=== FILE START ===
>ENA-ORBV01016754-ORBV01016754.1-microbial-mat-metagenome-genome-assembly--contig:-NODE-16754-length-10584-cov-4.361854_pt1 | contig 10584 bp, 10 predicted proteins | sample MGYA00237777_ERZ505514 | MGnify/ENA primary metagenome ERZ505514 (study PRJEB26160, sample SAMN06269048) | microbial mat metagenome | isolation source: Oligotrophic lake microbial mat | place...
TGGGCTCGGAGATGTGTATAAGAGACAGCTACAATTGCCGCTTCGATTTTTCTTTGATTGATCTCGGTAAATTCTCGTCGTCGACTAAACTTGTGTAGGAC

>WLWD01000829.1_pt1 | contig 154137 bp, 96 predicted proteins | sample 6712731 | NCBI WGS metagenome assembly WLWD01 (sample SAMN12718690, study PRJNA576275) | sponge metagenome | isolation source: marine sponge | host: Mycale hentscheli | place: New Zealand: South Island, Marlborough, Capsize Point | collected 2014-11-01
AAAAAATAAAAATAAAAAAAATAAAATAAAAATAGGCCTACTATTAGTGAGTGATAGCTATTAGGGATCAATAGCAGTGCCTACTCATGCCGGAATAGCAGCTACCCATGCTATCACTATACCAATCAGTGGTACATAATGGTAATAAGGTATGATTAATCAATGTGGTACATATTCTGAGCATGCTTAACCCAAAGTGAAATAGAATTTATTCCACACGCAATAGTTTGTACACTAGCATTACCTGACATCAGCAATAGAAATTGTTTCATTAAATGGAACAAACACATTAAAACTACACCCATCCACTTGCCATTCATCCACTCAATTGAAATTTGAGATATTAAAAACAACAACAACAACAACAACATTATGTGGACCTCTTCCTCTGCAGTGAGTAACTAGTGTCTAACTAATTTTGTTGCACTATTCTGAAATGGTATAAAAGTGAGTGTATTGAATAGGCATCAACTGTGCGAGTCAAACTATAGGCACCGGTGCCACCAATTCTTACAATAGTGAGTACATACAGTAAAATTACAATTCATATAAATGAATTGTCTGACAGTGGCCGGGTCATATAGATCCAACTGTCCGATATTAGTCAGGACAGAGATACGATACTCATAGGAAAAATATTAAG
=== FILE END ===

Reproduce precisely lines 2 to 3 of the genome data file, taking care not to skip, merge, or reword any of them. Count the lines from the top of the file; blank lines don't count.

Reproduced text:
TGGGCTCGGAGATGTGTATAAGAGACAGCTACAATTGCCGCTTCGATTTTTCTTTGATTGATCTCGGTAAATTCTCGTCGTCGACTAAACTTGTGTAGGAC

>WLWD01000829.1_pt1 | contig 154137 bp, 96 predicted proteins | sample 6712731 | NCBI WGS metagenome assembly WLWD01 (sample SAMN12718690, study PRJNA576275) | sponge metagenome | isolation source: marine sponge | host: Mycale hentscheli | place: New Zealand: South Island, Marlborough, Capsize Point | collected 2014-11-01